The first of these give ways make similar points based on the idea that infinite regression is not possible; there must have been one thing that started off everything that happened. Aquinas argues that this must be God. The first way is an argument for an ‘Unmoved Mover’. Here, Aquinas claims that everything in the world is in a constant state of change or ‘motion.’ He goes on to argue that something cannot be both potentially and actually the same thing; a cup of boiling tea could not be both hot and potentially hot, though it could be potentially cold and actually hot. By this logic, everything which is ‘in a state of movement’ must have been put into this state by a different object.
In the face of the possibility that something is deliberately setting out to deceive him, he is left only with the knowledge that he is a thinking thing. From there, Descartes considers the possibility of the existence of God, and what precisely that would entail. (Beyssade) Descartes starts by pointing out that in order for any effect to occur, its cause must be in possession of the effect itself or at least an equal amount of ‘reality’. From this he concludes that “It follows from this both that something cannot arise from nothing, and also that what is more perfect – that is, contains in itself more reality – cannot arise from what is less perfect.” (Baird and Kaufmann 32) His example here is that a rock cannot be created by anything that does not contain
Overall, I believe that Aquinas’ 3 ways are not very convincing as a proof of the existence of God. The different ways in which Aquinas try to prove the existence of God just make it either impossible for there not to be a God, which rejects any other ideas or, they make misleading assumptions that are not justified. My first reason for believing that Aquinas’ 3 ways are not very convincing is the 2nd way – from Cause. David Hume argues that you cannot see, hear or use any of your senses to see a cause. You cannot see a cause only two things happening in conjunction with one another.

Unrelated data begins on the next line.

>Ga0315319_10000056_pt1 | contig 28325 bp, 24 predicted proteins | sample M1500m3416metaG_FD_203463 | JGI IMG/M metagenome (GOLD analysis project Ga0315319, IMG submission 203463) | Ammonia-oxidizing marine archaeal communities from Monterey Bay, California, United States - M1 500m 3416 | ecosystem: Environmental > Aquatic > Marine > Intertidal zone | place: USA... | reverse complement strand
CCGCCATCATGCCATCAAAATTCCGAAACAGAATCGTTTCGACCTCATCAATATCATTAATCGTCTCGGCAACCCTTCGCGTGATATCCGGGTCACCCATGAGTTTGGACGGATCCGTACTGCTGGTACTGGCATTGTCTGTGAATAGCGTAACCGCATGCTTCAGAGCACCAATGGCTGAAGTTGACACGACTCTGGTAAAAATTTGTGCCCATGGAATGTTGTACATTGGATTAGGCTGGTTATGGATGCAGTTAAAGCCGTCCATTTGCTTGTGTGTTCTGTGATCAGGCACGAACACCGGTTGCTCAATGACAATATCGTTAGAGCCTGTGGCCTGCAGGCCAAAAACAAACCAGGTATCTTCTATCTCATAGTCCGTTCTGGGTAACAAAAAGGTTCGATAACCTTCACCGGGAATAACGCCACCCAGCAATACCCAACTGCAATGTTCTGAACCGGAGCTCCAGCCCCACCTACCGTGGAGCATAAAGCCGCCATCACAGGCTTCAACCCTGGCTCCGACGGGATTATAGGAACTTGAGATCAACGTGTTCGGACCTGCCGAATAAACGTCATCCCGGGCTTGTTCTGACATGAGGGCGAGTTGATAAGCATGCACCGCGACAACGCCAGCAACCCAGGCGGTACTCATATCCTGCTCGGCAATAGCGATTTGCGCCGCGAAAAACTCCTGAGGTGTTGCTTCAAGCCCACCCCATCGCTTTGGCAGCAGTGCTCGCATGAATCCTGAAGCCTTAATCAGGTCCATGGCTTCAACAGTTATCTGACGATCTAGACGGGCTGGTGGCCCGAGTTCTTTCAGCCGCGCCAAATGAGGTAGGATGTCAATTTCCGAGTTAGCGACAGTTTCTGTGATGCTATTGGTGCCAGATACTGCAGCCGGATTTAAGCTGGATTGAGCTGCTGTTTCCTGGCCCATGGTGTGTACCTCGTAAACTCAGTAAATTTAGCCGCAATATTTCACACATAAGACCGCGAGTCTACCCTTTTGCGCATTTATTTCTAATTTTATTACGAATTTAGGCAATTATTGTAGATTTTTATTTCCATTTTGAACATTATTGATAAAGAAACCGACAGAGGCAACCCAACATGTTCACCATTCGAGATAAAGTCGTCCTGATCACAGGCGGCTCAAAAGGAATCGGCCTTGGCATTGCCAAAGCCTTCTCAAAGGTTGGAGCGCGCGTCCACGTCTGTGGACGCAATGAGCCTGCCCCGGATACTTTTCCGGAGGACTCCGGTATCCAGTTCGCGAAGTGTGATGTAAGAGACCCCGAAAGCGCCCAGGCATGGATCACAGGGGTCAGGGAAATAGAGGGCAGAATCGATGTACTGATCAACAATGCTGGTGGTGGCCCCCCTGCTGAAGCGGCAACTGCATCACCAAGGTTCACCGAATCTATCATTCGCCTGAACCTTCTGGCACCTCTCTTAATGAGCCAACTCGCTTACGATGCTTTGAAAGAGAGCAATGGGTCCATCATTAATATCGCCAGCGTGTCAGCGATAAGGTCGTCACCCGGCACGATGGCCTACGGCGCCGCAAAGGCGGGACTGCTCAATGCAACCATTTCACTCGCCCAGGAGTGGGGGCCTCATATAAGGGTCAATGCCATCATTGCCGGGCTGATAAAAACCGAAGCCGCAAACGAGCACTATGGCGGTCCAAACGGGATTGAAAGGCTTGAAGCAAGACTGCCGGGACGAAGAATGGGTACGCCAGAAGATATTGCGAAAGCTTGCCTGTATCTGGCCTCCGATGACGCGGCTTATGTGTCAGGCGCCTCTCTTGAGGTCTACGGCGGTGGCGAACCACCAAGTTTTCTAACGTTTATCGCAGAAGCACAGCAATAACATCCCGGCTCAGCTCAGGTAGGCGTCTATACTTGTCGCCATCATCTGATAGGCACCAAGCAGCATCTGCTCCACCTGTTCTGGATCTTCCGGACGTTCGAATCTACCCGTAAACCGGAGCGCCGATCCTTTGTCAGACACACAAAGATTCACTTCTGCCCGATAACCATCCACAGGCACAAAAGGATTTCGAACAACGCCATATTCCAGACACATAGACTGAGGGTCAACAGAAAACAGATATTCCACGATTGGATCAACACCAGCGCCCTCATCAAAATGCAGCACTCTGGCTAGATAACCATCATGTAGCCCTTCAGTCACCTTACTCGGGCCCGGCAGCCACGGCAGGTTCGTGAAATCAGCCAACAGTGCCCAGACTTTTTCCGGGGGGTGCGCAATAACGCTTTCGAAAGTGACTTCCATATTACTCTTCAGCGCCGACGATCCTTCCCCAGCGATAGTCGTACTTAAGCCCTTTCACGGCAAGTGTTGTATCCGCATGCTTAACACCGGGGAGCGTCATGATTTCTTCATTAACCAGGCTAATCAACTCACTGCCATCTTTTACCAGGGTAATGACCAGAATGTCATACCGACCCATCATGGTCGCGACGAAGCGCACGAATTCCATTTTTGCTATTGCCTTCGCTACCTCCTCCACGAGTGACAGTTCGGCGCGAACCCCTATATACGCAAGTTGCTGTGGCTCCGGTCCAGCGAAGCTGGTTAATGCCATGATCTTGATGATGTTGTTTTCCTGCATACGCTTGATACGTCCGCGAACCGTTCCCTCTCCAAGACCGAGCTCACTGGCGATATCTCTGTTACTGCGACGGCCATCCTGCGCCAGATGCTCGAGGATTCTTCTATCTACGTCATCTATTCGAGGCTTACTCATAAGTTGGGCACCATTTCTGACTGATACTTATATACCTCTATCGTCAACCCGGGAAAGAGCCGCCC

Not only are the events around humans out of their control, their very thoughts and feelings are determined separately from any free will that they might possess. The concept of determinism must be separated from pre-determinism, a religious concept that states that the entire past and future was determined during the universe’s birth. Some people believe that one cause (usually thought to be God) was the start of a chain of events, where each link is in turn the cause for the next events in said chain. Some believe that the mind and body have different circumstances when it comes to determinism of the mind and determinism of the body. This is called mind/body dualism (The History of the Free Will Problem).
The first way is based around Motion describing whatever that is in motion there must be something else behind it. Therefore it cannot be going back infinity there must be an unmoved action which started off without having cause and the only solution to the unmoved action is God. The second way is based on cause which is saying that nothing can cause its self it doesn’t exist without being caused. To find the right cause that started everything we cannot go infinity to find the main cause and if nothing can cause it’s self there must be an uncaused cause and the cause is God because God is the beginning and the end of everything. The third way is the contingency of the matter in the universe, explaining that there must be a being or something that brought everything into existence.